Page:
- Tab - use this shortcut if the required width is not defined as a favorite. Pressing Tab will open the Properties panel in Interactive Routing mode. The current editing session will pause and the panel will open with the current Width selected. Type in a new width value then press Enter to continue routing at the new width. Alternatively, after typing in a new width value, click the pause button overlay to resume routing. To resume routing without editing the value, press Esc.
Remember, if you use one of these techniques to change the width during routing, the Track Width Mode is automatically changed to User Choice.
Changing Layers and adding a Via While Routing
There are two approaches to interactively change layers during routing:
- Press the * key on the numeric keypad. Each press of that key will move you down to the next available signal layer.
- Use the Ctrl+Shift+Wheel Scroll shortcut combination. Hold the Ctrl+Shift keys then scroll the mouse wheel forwards to move down through the available signal layers; scroll the mouse wheel backwards to move up through the available signal layers. Note that this shortcut can be used at any time to change layers. If you are not currently routing, this shortcut combination will step through all enabled layers.
A via is automatically added at the last corner where the last two segments meet. As with the routing width, the size of the via is determined by the current Via Size Mode as shown in the video below. The mode can be pre-configured in the Interactive Routing Width Sources option.
Use the Ctrl+Shift+Scroll shortcut to change layers, and the 4 shortcut key to cycle through the via size choices.
Changing the Via Size Mode While Routing
As with the routing width, there are four possible options for selecting the via size during interactive routing:
- the designer's preferred via size (User Choice); or
- the Minimum, Preferred or Maximum value of the applicable Routing Via Style design rule.
You can cycle through the four via size options by pressing the 4 shortcut key during interactive routing. The current mode is displayed on the Status bar as shown in the video above.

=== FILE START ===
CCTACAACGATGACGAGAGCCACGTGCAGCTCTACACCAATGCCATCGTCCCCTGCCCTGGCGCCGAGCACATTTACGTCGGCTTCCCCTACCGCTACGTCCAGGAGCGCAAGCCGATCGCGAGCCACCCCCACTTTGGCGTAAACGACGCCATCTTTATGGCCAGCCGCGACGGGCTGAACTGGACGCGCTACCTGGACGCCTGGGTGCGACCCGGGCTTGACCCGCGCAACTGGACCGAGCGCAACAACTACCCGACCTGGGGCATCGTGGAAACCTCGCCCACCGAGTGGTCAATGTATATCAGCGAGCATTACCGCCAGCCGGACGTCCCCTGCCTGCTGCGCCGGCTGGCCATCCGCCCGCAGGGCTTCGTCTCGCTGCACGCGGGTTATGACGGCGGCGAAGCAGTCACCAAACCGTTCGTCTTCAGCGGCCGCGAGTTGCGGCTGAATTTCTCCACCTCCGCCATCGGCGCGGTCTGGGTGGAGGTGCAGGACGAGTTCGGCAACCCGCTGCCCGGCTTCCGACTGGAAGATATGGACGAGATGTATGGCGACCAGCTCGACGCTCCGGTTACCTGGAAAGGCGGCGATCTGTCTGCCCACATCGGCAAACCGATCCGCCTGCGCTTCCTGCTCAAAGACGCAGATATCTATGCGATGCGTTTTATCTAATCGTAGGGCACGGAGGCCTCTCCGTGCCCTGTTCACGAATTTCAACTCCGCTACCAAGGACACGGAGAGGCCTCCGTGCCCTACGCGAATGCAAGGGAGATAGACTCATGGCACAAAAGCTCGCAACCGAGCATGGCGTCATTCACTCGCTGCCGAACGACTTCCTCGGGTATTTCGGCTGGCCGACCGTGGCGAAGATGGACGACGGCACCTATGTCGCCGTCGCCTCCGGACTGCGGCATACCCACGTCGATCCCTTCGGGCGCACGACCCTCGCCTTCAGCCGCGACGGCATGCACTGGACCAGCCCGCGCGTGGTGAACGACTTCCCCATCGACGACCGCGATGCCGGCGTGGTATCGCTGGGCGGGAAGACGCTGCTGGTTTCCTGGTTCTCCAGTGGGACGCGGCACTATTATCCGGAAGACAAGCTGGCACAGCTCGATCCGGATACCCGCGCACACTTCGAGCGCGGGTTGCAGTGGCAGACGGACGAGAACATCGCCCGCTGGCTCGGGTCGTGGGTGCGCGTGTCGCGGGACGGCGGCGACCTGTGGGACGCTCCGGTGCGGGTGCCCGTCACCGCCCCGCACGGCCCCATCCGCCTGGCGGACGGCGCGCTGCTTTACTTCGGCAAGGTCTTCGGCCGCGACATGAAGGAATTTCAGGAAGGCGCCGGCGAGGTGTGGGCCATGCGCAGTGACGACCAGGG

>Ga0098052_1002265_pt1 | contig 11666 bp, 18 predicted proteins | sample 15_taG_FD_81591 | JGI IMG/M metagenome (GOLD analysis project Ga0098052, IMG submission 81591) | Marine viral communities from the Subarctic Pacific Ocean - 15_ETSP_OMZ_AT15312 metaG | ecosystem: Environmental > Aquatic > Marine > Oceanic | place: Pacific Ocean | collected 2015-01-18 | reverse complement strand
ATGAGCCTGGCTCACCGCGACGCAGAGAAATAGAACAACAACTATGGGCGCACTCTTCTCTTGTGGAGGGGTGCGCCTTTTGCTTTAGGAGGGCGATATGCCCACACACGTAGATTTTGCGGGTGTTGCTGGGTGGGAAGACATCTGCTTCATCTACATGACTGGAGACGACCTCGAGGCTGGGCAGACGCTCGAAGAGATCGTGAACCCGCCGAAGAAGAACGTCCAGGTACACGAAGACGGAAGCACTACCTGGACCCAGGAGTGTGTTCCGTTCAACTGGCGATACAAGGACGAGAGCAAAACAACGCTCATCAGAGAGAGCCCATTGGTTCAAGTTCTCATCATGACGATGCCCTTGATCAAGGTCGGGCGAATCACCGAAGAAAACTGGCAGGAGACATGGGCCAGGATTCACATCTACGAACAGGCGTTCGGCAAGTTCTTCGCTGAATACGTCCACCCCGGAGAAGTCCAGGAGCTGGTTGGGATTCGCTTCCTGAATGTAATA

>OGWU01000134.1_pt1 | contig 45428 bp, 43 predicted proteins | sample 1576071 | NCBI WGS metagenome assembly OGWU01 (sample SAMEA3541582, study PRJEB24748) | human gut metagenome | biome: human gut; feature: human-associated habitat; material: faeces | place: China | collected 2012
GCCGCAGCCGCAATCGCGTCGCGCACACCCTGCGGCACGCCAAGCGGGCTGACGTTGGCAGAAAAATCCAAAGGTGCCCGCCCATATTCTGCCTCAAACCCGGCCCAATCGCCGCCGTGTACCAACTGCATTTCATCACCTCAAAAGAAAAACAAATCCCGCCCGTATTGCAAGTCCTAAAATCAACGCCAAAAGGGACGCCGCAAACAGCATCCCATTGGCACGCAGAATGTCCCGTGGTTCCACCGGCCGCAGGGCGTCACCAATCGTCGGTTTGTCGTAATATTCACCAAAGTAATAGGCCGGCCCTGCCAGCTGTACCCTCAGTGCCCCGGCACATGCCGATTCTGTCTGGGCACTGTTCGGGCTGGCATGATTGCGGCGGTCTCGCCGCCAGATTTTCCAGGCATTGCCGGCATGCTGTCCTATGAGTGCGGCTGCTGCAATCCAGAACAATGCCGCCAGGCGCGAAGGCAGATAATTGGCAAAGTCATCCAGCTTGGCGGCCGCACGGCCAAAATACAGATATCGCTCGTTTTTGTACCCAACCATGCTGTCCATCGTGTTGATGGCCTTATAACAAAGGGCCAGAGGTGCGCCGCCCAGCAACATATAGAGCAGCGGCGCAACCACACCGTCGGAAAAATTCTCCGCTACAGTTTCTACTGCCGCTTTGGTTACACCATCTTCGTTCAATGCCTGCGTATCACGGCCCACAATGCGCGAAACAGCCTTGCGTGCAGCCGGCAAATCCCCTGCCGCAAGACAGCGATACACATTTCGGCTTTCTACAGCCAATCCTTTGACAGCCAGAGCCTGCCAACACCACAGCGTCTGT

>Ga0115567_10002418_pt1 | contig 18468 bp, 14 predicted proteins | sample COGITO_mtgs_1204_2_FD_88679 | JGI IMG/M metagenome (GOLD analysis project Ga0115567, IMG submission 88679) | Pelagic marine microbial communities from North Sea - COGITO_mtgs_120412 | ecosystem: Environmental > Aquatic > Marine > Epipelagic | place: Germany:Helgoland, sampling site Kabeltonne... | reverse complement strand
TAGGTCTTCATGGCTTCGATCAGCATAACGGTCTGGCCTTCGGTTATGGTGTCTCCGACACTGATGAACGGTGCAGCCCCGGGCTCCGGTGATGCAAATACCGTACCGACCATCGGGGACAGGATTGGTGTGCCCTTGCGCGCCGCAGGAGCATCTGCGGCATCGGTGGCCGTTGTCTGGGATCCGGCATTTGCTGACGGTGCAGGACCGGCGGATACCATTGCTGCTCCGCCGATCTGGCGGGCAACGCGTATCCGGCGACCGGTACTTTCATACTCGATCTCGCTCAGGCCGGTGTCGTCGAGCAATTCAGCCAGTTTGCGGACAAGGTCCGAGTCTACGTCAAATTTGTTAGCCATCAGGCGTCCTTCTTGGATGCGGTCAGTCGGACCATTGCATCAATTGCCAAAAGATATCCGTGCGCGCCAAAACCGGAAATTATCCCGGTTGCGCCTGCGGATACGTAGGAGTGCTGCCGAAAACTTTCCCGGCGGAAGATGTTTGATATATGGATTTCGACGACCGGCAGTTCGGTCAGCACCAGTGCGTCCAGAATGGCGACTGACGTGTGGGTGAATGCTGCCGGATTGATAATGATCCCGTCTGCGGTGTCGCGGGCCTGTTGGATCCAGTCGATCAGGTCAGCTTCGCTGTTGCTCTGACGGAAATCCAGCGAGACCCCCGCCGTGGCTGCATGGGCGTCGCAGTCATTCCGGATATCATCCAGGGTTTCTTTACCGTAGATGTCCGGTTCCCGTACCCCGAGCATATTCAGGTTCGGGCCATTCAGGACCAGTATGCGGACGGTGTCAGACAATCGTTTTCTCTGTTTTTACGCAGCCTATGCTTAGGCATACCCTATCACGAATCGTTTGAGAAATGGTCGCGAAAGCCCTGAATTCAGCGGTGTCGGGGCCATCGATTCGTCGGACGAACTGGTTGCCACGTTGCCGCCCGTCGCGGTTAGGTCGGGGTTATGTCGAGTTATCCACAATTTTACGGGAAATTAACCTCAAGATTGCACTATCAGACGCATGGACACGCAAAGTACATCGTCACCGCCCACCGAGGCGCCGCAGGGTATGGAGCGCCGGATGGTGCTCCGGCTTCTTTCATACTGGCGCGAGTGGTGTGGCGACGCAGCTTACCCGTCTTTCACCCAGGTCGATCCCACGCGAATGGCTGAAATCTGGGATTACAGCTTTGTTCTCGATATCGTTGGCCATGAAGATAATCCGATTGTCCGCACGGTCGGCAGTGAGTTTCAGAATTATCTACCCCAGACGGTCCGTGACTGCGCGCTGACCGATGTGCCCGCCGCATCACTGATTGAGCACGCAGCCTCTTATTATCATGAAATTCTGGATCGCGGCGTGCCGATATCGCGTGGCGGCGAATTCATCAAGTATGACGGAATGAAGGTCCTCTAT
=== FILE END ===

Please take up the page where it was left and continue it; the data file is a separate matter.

Changing the User Choice Via Size While Routing
To change the User Choice via size while routing:
- Shift+V - press this shortcut during interactive routing to open the Choose Via Size dialog. The dialog will automatically list all via sizes currently used in the design. Select a via size then click OK to make that the User Choice via size.
- Tab - as well as changing the track width during routing, when you press Tab to open the Properties panel in Interactive Routing mode you can also change the Via Diameter. As with the track width, the size you enter must be between the minimum and maximum values defined in the applicable Routing Via Style design rule.
Changing the Via Type While Routing
If there are multiple Via Types defined, during a layer change there may be more than one Via Type available for the layers being spanned. An example would be when there is a blind via available between the top and mid1 layers and there is also a top-bottom Via Type available. If you are performing a layer change and there is more than one Via Type available, you can press the 6 shortcut to cycle through the possible Via Type options (or press the 8 shortcut to display a list). Refer to the Defining the Via Types page for more detailed information. Additionally, the last-used via stack is retained as the default for the next net you route. The default via stack is retained for the current editing session only.
Stacked µVias being placed during a layer change from L1 to L4. The Interactive Routing mode of the Properties panel displays the Via Type(s) that will be placed. Press 6 to cycle through the possible via stacks; press 8 to display a list of possible via stacks.
Via Behavior when using the Look Ahead Routing Segment
During interactive routing the track segments that are yet to be placed are shown as hatched and the commited segments are solid. There is another mode, where the last segment connected to the cursor is displayed as hollow (an outline), this segment is referred to as the Look Ahead segment. When you are routing in Look Ahead mode all hatched segments are placed when you click, but the hollow segment is not. The idea is that you can use the Look ahead segment to accurately place the previous segment(s), without commiting the last segment. Press the 1 shortcut during routing to toggle the Look Ahead mode on and off.
If you toggle the Look Ahead mode on during a layer change the via will jump from the cursor back to the previous corner, because the Look Ahead segment will not be placed when you click. The video below demonstrates the behavior.